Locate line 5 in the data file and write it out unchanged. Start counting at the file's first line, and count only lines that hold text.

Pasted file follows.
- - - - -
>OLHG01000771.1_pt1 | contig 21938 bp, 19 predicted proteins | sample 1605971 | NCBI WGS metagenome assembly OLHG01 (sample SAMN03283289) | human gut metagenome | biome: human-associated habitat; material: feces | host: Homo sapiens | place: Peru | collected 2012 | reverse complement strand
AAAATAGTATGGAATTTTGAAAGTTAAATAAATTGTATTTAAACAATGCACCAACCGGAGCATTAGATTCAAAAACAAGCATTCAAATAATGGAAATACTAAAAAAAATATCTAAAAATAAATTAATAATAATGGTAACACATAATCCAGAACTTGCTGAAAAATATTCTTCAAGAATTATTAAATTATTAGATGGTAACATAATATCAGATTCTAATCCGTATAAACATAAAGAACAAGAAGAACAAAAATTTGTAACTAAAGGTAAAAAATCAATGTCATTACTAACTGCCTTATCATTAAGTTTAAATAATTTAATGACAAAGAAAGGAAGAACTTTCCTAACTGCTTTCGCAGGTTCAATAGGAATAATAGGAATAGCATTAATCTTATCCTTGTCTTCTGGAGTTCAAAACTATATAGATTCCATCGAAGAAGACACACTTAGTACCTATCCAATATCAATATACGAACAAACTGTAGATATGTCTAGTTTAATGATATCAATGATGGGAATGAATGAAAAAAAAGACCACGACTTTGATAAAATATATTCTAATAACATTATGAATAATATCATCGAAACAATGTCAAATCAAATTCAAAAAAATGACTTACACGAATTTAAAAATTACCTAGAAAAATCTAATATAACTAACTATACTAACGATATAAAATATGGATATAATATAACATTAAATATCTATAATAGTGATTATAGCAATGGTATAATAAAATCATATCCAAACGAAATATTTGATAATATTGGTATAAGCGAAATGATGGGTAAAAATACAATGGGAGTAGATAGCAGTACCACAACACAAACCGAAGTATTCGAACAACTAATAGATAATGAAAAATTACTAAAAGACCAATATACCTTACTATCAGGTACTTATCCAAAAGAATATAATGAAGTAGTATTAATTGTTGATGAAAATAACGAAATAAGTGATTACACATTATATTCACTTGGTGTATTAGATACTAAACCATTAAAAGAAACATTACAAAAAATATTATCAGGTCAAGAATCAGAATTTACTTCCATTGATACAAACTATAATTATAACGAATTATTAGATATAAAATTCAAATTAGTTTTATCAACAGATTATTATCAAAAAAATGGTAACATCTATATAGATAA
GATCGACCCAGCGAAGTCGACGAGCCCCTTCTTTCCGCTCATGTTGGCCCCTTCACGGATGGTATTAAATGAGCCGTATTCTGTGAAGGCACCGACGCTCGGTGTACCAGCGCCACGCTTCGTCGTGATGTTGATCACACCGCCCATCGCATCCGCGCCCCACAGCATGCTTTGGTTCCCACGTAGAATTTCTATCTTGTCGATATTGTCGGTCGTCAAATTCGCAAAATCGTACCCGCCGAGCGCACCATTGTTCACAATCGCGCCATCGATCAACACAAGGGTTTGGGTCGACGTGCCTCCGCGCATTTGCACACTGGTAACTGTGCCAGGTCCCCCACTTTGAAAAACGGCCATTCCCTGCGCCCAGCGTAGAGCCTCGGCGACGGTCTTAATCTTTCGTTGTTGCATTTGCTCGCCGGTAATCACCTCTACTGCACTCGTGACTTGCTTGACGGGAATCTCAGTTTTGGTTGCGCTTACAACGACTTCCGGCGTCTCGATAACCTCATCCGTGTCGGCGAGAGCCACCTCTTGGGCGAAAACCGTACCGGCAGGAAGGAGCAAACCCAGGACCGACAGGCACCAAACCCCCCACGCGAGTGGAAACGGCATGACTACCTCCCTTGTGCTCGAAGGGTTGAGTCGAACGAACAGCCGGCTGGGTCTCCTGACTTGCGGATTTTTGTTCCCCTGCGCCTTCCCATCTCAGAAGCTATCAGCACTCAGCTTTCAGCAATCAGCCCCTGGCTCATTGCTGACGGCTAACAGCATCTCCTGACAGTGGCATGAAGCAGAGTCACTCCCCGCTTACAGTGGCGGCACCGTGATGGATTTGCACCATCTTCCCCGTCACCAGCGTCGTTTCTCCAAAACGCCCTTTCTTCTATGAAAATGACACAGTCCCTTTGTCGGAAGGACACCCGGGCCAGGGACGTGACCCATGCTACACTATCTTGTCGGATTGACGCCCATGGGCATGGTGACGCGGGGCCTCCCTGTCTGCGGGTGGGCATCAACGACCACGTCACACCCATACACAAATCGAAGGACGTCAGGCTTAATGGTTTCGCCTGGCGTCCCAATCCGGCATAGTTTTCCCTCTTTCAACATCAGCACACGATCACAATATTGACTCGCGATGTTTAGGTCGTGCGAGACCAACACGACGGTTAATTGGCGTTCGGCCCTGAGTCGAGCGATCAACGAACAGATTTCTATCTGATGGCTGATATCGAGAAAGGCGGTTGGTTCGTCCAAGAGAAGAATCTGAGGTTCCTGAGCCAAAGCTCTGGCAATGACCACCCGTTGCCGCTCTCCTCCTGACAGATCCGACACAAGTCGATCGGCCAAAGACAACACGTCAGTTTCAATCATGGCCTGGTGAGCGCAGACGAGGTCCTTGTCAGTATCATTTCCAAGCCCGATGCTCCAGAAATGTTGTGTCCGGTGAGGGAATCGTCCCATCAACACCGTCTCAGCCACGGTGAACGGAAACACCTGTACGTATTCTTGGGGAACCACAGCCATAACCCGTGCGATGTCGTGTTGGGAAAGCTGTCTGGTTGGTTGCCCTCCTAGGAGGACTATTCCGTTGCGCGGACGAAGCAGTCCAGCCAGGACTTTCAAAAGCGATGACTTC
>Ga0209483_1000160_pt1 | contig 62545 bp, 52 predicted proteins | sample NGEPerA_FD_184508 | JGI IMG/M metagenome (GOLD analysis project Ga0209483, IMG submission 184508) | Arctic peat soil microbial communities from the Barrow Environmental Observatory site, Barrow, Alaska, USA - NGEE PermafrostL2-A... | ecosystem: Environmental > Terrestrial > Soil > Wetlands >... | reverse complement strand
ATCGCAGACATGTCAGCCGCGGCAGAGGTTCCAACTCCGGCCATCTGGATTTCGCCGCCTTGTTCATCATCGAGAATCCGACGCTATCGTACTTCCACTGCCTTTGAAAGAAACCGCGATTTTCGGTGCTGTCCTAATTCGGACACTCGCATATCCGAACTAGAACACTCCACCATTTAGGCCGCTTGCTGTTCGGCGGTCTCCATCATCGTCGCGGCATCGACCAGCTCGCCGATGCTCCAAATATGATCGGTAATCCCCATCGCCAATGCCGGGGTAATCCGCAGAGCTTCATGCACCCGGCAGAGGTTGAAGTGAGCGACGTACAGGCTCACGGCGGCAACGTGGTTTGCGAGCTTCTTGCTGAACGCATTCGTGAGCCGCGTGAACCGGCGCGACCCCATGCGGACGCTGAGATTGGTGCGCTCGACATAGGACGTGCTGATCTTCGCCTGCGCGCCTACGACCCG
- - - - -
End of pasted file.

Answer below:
ATCGCAGACATGTCAGCCGCGGCAGAGGTTCCAACTCCGGCCATCTGGATTTCGCCGCCTTGTTCATCATCGAGAATCCGACGCTATCGTACTTCCACTGCCTTTGAAAGAAACCGCGATTTTCGGTGCTGTCCTAATTCGGACACTCGCATATCCGAACTAGAACACTCCACCATTTAGGCCGCTTGCTGTTCGGCGGTCTCCATCATCGTCGCGGCATCGACCAGCTCGCCGATGCTCCAAATATGATCGGTAATCCCCATCGCCAATGCCGGGGTAATCCGCAGAGCTTCATGCACCCGGCAGAGGTTGAAGTGAGCGACGTACAGGCTCACGGCGGCAACGTGGTTTGCGAGCTTCTTGCTGAACGCATTCGTGAGCCGCGTGAACCGGCGCGACCCCATGCGGACGCTGAGATTGGTGCGCTCGACATAGGACGTGCTGATCTTCGCCTGCGCGCCTACGACCCG